SNAP — Survivors Network of those Abused by Priests — says the Task Force to prevent child sex abuse did a good job of compiling recommendations for the legislature to modify existing statute to make it safer in Missouri for children.
However, it says one key measure was left off the list of 22 recommendations.
“Getting rid of the criminal statute of limitations is a good start,” the group says, “but the civil statute should be gotten rid of, too.”
SNAP says victims themselves have the greatest knowledge of the crimes and the greatest incentives to prevent more of them, so “predator-friendly laws that keep victims from exposing criminals” in civil court should be revoked.
Outreach Director of SNAP Barbara Dorris says most child sex abuse victims don’t start to deal with their abuse until they’re in their 40s, meaning the statute of limitations for seeking justice is typically long past.
“Criminal statutes can’t look backwards, but civil statutes can,” Dorris says. “And so the goal of the civil statute would be to let victims seek justice, warn communities and protect kids.”
SNAP says it is very grateful to the task force who devoted hundreds of hours to this crucial task, but says it will be even more grateful if lawmakers act on the recommendations.
AUDIO: Jessica Machetta reports (1:14)
View the full report compiled by the task force HERE.
Here’s a list of the recommendations:
1: Community-based child abuse prevention education needs to be expanded and be comprehensive in nature.
2: All schools and youth-serving organizations should have specific child sexual abuse prevention policies.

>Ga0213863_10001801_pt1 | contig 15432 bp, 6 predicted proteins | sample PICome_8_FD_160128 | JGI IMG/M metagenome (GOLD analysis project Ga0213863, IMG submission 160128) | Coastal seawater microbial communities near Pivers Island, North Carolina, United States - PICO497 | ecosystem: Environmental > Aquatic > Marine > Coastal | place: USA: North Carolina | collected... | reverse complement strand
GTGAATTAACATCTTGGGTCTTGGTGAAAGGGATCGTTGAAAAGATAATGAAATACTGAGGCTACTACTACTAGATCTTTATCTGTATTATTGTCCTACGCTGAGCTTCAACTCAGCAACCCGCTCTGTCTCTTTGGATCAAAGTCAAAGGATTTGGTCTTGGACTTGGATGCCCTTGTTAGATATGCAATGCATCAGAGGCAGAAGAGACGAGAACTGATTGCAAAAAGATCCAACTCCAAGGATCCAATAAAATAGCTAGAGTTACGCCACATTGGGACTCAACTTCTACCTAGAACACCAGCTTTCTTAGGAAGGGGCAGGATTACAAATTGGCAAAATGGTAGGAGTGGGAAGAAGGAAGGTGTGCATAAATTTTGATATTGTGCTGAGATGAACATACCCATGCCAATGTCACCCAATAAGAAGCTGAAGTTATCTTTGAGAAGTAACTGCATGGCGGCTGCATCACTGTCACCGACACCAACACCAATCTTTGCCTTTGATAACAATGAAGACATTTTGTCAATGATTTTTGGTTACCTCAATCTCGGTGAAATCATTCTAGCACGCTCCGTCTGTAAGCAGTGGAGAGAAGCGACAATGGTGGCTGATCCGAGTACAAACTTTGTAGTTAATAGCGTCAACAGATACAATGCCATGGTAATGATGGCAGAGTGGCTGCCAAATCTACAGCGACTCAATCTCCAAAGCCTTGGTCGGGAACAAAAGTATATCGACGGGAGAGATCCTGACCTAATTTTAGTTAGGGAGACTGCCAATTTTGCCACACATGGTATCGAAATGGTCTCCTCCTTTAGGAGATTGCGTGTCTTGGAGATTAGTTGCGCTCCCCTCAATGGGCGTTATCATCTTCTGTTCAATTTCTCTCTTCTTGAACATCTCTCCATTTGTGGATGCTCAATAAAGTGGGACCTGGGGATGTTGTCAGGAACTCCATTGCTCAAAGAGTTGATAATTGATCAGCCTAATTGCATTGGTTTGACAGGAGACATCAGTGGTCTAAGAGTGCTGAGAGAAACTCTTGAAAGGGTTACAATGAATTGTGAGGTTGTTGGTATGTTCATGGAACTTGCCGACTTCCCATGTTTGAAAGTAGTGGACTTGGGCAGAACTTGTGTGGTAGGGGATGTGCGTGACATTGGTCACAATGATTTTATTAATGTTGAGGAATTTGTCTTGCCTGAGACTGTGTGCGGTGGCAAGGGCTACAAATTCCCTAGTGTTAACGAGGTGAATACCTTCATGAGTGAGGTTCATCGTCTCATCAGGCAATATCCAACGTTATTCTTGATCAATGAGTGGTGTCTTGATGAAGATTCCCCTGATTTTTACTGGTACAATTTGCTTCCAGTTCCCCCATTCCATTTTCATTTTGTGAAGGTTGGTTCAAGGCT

3: Existing state child abuse prevention programs should include programing targeted at preventing child sexual abuse.
4: Expand home-visiting programs and specifically include child sexual abuse prevention in these programs.
5: Create and implement standardized training for all mandated reporters.
6: Fund the creation and implementation of standardized, discipline-specific training for members of the multi- disciplinary team (MDT) and judges.
7: Identify and fund discipline-specific expert technical assistance for MDT members.
8: Establish discipline-specific best practices or standards for multi-disciplinary teams, law enforcement, prosecutors and medical providers.
9: Establish mechanisms for addressing the secondary trauma experienced by individuals who work to address and prevent child sexual abuse.
10: Assess for and address domestic violence when investigating child sexual abuse and providing services to victims and caregivers.
11: Identify and fund evidence-based early intervention and treatment for youth with illegal/inappropriate sexual behaviors.
12: Identify and fund the expansion of mental health services to children who have been sexually abused.
13: Create and fund a child sexual abuse public awareness campaign.
14: The General Assembly should consider increased investment in preventing child sexual abuse in order to reduce the substantial financial, health and social costs associated with childhood trauma.
15: Private foundations in Missouri should increase funding to prevent and address childhood trauma.
16: Submit to Missouri voters a proposed constitutional amendment allowing evidence of signature crimes, commonly referred to as propensity evidence, to be used in child sexual abuse cases.
17: Modify 210.115 RSMo. to require mandatory reporters to directly report suspected child abuse and neglect to Children’s Division.
18: Clarify the term “immediately” in the mandatory reporting statute, 210.115 RSMo., and school reporting statute, 167.117 RSMo.
19: Clarify 544.250 RSMo. and 544.280 RSMo. to allow for hearsay evidence at preliminary hearings.
20: Amend 491.075.1 RSMo. to clarify that the statute allows for the use of child witness statements relative to prosecutions under Section 575.270.
21: Modify the definition of deviate sexual intercourse in 566.010 RSMo. to include genital to genital contact.
22: Modify 556.037 RSMo. to eliminate the statute of limitations for the prosecutions of first-degree statutory rape and first-degree statutory sodomy.